Nato is to create a 4,000-strong “spearhead” high-readiness force that can be deployed rapidly in eastern Europe and the Baltic states to help protect member nations against potential Russian aggression, according to Nato officials.
Leaders from the 28 Nato countries are expected to approve the plan at the alliance’s summit in Wales when the Ukraine crisis tops the agenda on Friday.
The Nato secretary-general, Anders Fogh Rasmussen, said the force, drawn on rotational basis from Nato allies, could be in action at “very, very short notice”.
Rasmussen described it as a mixture of regular troops and special forces that could “travel light but strike hard”. It would be supported by air and naval forces as needed.
He declined to say how many troops would be engaged but Nato officials said it would number around 4,000 and would be expected to deploy to any alliance member country within 48 hours..
“It is so that we are ready should something nasty happen,” a senior Nato official said.
Russia is likely to view the creation of the high-readiness force as an aggressive move.
Nato has struggled to find a response to Russia since the Ukraine crisis began in February, beyond increased military exercises in the Baltic states.
One of the biggest criticisms of Nato’s response to Russian actions has been its lack of speed and flexibility.
The spearhead force does not help with the immediate crisis in Ukraine, which is facing Russian incursions in the east and south of the country. But the force might have a deterrent effect if Russia was considering destabilising the Baltic states.
Since the annexation of the Crimean peninsula by Russia in March, Poland and other east European and Baltic state members of Nato have demanded the alliance take a more active and high-profile role in their defence.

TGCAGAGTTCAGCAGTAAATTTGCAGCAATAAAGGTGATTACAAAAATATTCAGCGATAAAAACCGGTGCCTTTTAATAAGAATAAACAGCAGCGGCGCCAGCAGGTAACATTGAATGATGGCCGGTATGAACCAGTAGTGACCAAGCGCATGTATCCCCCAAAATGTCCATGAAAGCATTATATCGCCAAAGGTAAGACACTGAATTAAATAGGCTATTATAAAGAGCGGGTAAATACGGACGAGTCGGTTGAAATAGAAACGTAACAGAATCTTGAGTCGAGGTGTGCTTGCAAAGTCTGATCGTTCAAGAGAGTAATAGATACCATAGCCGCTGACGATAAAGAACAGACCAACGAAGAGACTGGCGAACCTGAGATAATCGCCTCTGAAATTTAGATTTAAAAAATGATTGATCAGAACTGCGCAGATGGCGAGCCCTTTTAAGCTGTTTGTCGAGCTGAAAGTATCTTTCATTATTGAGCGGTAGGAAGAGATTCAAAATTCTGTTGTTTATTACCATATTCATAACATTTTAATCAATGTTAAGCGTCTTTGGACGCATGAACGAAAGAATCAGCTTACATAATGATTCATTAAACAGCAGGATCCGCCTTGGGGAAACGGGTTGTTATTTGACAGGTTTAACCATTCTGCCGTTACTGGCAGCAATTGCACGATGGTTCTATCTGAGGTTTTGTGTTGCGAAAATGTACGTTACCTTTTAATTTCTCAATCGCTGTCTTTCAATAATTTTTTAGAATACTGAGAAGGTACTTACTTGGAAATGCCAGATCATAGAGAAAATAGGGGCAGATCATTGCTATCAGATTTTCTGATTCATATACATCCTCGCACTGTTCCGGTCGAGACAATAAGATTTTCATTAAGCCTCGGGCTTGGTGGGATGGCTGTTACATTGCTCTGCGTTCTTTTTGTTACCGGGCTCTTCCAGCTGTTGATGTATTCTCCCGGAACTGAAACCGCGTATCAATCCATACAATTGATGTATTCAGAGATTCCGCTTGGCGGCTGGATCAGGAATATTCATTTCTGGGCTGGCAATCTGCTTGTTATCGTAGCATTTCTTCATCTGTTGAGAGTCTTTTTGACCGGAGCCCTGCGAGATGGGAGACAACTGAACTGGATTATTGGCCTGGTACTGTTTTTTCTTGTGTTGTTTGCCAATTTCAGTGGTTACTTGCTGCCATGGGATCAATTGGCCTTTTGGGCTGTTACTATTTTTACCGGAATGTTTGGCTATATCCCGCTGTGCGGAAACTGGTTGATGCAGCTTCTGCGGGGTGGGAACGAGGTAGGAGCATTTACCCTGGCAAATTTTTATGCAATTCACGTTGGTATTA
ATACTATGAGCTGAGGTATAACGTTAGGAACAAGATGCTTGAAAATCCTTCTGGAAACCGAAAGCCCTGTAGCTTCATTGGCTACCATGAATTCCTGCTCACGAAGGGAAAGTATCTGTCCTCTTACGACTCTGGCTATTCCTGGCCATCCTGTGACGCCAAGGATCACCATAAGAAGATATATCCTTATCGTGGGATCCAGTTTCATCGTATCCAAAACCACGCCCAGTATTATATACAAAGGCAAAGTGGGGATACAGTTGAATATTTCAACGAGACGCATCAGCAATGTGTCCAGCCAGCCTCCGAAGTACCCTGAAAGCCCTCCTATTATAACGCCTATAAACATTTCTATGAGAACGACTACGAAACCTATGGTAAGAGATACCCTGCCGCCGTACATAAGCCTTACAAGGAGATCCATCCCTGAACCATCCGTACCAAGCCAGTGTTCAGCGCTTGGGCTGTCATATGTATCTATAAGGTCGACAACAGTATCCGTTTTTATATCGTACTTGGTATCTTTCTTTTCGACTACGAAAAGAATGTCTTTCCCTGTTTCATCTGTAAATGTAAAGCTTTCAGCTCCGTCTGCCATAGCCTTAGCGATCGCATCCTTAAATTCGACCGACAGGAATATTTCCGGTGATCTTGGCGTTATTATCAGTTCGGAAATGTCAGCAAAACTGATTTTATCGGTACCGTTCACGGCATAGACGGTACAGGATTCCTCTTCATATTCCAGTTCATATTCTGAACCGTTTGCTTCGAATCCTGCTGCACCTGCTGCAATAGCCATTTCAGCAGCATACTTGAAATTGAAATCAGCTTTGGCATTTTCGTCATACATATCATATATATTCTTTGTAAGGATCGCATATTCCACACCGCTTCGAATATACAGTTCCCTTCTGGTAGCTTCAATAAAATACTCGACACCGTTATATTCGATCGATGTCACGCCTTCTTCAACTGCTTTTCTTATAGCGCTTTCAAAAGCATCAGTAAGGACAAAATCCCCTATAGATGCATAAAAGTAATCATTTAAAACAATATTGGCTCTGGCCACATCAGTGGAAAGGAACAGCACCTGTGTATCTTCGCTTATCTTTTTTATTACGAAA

Other allies, however, have been wary of doing anything that might endanger a 1997 agreement with Moscow under which Nato pledged not to base substantial numbers of soldiers in eastern Europe on a permanent basis.
Officials said that troops would be constantly rotated, in order not to violate the 1997 agreement. However, the constant rotation will in effect mean Nato will have a permanent presence in the Baltic states.
Airfields and seaports in the region could also be upgraded to permit their use by the force, Rasmussen said.
Officials said the creation of the force, formally named the high-readiness joint task force, had been triggered by the Ukrainian crisis and military planners have been working on it since. “Elements of the force should be in place by Christmas,” an official said.
Rasmussen said: “These crises can erupt with little warning, move at great speed and they all affect our security in different ways.”
The spearhead group is part of an overall Nato plan that “responds to Russia’s aggressive behaviour but it equips the alliance to respond to all security challenges wherever they may arrive”.
There is already a Nato response force in place. “We will now significantly enhance the responsiveness of our Nato response force. We will develop what I would call a spearhead within our response force – a very high readiness force able to deploy at very short notice. This spearhead would be provided by allies in rotation, and could include several thousand troops, ready to respond where needed with air, sea and special forces support,” Rasmussen said.
“This will require reception facilities on Nato territory and pre-positioned equipment and supplies, command and control and logistics experts. So this force can travel light, but strike hard if needed.
“We will also look at possible upgrades to national infrastructure. That could include airfields and ports to support reinforcements, if the need arises. And we will improve our early warning through an upgrade of our intelligence gathering and sharing.”